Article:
Alfano: Cello Sonata

Alfano: Cello Sonata

by Samuel Magill
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Alfano: Cello Sonata 4.2 out of 5 based on 0 ratings. 5 reviews.
BXA More than 1 year ago
ALFANO AT NAXOS CONCERTO FOR VIOLIN, CELLO AND PIANO SONATA FOR CELLO AND PIANO NAXOS 8.570928 In his New Grove's entry on Franco Alfano (1875-1954), leading authority on 20th-Century Italian music John CG Waterhouse added the composer's name to those of Pizzetti, Malipiero, Casella, and Respighi, the "traditional" quadrumvirate that identified the fathers of Italian modern music. With that acknowledgement, Waterhouse administered theoretical and critical justice to Alfano's artistic creativity, which for too long had been confined exclusively to Alfano's lauded and criticized completion of Puccini's Turandot. Musicologists' re-evaluations or re-discoveries usually go sterile unless attentive performers "listen" to their calling and sacrifice time and effort for causes which may or may not bring them due reward. The present Naxos CD, dedicated to Franco Alfano's chamber music, stands at the pinnacle of a fortunate synergy between scholarship and performance practice as it indeed combines great discovery, excellent music, and superlative performance. The two world premiere recordings comprising this disc, Concerto for Violin, Cello and Piano (1932) and Sonata for Cello and Piano (1925), were particularly dear to Franco Alfano. A gifted pianist, Alfano participated in the performance of these works as often as he could, searching for refuge in their intimate thoughts in contrast to the magniloquent and omnivorous world of opera in which he also excelled. Resurrezione (1904), La leggenda di Sakuntala (1921), and Cyrano de Bergerac (1936) are titles still in the operatic repertoire. They never fail to marvel audiences and critics alike and then they make listeners wonder about Alfano's symphonic and chamber music. This recording is aimed at satisfying such curiosity. Concerto for Violin, Cello and Piano begins in the spirit of a new Italian style characterized by severity, formal asceticism, and neo-Renaissance qualities, which Alfano subtly transforms into a melodic, harmonic, and rhythmic language that oscillates between the Iberian harmonic world of Joaquin Turina and the lyrical counterpoint of Ernest Bloch. This concerto, in effect a traditional piano trio, is very approachable in both form and content, making an excellent overture to the following more complex Sonata for Cello and Piano. This sonata bears at first Ravel's imprint especially in the tip-toeing, bluesy second movement. However, the piece blossoms into its own full bloodied, passionate development, which concludes with an epilogue of extreme emotional delicacy. The music heard in this disc is far removed from both verismo opera and the angular modernistic models proposed by Casella and Malipiero. Its essentially cosmopolitan style reminds the listener about tonal patches heard in the works of Turina, Bloch, Delius, Bridge, and Arnold Bax, however, in Alfano's music there is always a strong creative individuality hidden deep down that only great performers can bring to the fore; such is the great value of this disc. Pianist Scott Dunn, violinist Elmira Darvarova, and cellist Samuel Magill, who takes the lion's share of the program, are artists of the first order who have challenged themselves with music of great beauty never recorded before. One would love to hear them perform Alfano's Sonata for Violin and Piano, the Piano Quintet and his three string quartets. Naxos deserves great credit for releasing such an exemplary recording. FS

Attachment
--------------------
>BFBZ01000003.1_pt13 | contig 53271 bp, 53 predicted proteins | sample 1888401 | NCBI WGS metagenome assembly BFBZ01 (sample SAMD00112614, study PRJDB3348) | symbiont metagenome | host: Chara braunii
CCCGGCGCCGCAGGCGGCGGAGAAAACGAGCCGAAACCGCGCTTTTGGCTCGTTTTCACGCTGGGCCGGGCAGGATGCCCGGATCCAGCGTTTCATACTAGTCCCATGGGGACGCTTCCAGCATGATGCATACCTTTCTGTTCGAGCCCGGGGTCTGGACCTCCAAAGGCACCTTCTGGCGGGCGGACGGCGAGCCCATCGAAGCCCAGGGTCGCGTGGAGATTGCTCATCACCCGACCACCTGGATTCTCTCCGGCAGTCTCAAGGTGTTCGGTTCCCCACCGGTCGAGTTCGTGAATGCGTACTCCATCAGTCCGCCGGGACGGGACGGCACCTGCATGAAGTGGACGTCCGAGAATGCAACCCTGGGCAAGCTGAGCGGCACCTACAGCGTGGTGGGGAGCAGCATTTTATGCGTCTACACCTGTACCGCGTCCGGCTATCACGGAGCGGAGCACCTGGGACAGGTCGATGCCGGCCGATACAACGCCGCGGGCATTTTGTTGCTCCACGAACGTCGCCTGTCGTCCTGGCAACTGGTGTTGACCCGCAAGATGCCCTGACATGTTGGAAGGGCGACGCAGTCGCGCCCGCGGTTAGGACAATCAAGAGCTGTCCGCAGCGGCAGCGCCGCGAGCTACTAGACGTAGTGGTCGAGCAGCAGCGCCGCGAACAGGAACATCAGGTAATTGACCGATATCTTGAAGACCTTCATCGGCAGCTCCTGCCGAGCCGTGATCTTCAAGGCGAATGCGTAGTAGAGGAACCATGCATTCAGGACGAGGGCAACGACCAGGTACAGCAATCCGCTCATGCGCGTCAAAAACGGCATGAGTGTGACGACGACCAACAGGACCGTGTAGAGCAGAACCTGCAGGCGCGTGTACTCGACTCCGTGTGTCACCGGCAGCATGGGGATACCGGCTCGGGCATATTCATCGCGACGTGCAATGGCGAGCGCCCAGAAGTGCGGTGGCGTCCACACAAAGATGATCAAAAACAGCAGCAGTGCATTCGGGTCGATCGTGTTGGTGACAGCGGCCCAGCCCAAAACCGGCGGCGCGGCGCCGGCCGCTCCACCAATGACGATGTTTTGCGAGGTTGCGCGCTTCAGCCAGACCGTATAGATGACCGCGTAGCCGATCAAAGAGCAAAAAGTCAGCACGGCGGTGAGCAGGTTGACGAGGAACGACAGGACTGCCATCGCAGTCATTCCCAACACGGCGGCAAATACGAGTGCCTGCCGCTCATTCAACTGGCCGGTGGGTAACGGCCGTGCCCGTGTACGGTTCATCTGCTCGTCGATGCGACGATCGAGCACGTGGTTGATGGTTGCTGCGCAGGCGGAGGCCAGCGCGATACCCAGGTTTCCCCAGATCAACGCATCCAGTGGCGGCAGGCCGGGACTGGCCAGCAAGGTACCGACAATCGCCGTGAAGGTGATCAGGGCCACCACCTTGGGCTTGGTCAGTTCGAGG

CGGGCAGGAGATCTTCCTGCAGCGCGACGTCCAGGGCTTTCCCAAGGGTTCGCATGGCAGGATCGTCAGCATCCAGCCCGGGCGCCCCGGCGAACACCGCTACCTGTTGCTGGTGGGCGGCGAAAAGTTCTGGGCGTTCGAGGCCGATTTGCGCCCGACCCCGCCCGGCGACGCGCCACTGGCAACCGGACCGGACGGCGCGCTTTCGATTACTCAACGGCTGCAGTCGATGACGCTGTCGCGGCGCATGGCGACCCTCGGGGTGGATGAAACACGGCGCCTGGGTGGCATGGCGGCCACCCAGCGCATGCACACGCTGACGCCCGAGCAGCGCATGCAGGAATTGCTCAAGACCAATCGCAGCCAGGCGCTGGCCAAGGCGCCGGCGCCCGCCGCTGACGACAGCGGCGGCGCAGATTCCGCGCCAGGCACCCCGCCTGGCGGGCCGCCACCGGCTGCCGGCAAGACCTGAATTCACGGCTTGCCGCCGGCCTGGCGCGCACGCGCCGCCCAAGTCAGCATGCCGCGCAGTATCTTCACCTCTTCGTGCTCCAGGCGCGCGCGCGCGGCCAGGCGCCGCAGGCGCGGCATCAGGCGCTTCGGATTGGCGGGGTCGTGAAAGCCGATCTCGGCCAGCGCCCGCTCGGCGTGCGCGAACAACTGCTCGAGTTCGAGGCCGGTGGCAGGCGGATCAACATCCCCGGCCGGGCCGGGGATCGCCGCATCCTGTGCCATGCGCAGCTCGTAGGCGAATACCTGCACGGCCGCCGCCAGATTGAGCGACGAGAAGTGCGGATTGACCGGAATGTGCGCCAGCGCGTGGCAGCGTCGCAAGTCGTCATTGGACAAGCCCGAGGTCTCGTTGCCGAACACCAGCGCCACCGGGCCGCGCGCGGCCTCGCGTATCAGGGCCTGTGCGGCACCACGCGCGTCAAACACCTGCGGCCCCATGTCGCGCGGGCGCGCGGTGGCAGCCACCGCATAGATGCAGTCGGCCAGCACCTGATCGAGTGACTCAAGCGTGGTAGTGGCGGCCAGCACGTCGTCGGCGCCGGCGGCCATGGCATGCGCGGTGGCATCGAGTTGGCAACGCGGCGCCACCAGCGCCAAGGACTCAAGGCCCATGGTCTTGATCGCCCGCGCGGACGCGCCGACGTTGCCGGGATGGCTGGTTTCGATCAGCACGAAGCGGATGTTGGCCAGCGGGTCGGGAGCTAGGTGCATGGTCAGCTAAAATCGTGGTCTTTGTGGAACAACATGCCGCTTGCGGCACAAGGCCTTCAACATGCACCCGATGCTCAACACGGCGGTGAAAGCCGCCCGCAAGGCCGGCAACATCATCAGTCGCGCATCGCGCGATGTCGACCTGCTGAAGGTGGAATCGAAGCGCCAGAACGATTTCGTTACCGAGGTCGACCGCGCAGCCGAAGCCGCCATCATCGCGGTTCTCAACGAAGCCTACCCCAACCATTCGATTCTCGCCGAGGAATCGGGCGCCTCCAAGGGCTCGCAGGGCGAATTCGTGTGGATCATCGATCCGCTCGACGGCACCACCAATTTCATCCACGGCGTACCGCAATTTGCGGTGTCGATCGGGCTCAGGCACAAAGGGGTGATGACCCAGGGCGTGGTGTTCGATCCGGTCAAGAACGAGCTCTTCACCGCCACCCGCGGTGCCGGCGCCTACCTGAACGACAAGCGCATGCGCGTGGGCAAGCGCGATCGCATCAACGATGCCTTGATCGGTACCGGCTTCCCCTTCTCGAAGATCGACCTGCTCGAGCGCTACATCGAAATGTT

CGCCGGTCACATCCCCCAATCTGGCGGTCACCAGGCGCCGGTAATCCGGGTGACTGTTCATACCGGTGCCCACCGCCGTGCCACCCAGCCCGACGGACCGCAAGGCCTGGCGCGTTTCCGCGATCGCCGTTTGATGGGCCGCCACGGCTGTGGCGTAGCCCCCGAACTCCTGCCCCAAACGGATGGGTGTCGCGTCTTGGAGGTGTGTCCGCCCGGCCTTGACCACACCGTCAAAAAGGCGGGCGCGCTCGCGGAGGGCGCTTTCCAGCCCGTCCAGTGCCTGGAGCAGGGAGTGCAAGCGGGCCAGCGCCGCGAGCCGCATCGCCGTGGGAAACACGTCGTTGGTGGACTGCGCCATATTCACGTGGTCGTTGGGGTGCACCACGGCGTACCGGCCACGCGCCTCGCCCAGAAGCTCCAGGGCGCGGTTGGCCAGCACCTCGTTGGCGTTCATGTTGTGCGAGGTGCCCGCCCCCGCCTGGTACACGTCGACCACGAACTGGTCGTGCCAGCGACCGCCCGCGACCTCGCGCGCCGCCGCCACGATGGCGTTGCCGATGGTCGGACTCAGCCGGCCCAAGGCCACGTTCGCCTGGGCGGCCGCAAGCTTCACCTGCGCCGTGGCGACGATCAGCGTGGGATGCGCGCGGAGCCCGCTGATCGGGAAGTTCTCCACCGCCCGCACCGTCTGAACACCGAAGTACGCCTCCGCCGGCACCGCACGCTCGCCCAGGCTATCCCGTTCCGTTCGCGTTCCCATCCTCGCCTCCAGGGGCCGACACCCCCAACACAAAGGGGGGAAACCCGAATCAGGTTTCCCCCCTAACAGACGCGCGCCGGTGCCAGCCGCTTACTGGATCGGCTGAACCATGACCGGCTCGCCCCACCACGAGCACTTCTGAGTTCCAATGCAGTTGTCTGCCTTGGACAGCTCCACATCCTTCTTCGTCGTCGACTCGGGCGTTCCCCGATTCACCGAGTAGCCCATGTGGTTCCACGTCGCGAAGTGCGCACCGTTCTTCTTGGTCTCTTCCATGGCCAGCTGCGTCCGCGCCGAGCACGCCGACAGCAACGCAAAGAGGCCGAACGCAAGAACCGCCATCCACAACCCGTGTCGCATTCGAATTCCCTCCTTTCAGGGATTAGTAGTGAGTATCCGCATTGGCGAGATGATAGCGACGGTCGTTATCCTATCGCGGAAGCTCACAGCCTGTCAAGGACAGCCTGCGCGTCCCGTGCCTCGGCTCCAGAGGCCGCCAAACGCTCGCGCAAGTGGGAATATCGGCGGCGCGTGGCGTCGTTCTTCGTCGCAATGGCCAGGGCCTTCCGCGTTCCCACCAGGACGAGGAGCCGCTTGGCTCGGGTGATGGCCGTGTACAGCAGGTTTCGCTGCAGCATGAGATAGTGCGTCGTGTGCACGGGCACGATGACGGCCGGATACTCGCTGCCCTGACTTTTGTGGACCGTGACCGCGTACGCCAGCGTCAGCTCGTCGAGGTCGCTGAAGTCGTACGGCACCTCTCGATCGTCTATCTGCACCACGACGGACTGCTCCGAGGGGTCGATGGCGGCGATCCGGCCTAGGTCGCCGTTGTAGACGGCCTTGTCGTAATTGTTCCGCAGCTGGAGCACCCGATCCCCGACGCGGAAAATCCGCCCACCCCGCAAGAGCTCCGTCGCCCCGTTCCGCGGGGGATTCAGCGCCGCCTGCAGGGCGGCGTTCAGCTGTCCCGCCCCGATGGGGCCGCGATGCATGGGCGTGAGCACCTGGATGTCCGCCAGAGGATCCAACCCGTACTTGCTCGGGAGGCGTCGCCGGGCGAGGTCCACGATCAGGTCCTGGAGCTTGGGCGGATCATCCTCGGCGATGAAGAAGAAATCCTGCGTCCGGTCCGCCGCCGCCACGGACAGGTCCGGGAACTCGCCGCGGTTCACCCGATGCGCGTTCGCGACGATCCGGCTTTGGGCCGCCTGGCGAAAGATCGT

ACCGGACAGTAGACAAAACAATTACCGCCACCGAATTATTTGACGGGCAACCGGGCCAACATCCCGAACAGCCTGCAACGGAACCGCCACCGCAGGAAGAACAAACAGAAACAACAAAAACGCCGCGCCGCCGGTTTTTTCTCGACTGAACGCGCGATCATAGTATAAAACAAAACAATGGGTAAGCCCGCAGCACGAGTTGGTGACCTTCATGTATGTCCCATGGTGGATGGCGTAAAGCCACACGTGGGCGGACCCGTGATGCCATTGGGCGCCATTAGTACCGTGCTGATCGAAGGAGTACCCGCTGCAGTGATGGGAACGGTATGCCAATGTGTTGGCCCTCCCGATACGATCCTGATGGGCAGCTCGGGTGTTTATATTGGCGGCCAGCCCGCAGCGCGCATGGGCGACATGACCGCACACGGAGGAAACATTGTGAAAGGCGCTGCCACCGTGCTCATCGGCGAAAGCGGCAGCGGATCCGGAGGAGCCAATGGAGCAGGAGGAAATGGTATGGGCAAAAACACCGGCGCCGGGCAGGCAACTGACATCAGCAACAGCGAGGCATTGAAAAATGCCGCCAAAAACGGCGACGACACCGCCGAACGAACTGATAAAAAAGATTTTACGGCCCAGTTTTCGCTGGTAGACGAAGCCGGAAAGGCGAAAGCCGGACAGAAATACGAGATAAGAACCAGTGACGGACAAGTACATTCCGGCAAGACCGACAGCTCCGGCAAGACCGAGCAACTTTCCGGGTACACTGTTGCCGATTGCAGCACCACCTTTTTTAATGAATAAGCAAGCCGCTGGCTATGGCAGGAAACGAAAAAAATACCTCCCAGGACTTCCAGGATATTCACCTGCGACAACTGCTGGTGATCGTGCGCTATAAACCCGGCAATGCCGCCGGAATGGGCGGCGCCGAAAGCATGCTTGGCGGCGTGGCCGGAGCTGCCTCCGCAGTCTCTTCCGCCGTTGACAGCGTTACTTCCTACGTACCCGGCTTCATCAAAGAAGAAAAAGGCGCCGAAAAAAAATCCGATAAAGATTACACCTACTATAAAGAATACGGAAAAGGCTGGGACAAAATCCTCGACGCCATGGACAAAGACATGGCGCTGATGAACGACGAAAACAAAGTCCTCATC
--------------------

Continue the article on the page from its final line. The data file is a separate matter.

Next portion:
Insearchofexcellence More than 1 year ago
Finally! Franco Alfano stands tall in his own right and not just as that guy who finished Turandot when Puccini died. What a marvelous CD! Masterfully performed and a great production. Kudos to all, including Naxos. Highly recommended!
Ted_Wilks More than 1 year ago
I liked the "concerto," which is really a piano trio. My reaction to the first movement was that it was very strongly influenced by the chamber music of Chausson and Faure'. I thought that the change to a very slow section near the end of the movement was an anomaly. The next two movements seemed to be more in the style of Ravel. I found the first movement to be the most interesting. Despite the information given in the sleeve-notes about how deeply personal a work the Cello Sonata is, I must confess that I didn't find it, particularly the first movement, very interesting; to me, the thematic material, especially in the last movement, simply isn't very ingratiating. Compared with cello sonatas by Shostakovich, Debussy, and Rachmaninov, this Sonata seemed not to offer very much, even though it contains several impassioned sections. The balance of sound between the soloists is good and overall the execution is top-notch. On my stereo, the recording of the Trio is excellent; the recording of the Cello Sonata is a little bass-heavy. I don't like to pass judgment on the musical style of such a distinguished cellist as Samuel Magill, but I thought there might have been a little too much use of exaggerated glissando. Perhaps this comes from Mr. Magill's long experience in performances of operatic scores, where it lends poignance, but it seems out of place in the Cello Sonata.
TSQcello More than 1 year ago
It's truly refreshing to hear new music from this era, well played and actually interpreted in the style of the period, instead of the squeaky-clean (and boring) status quo accepted today! Loved it!
Anonymous More than 1 year ago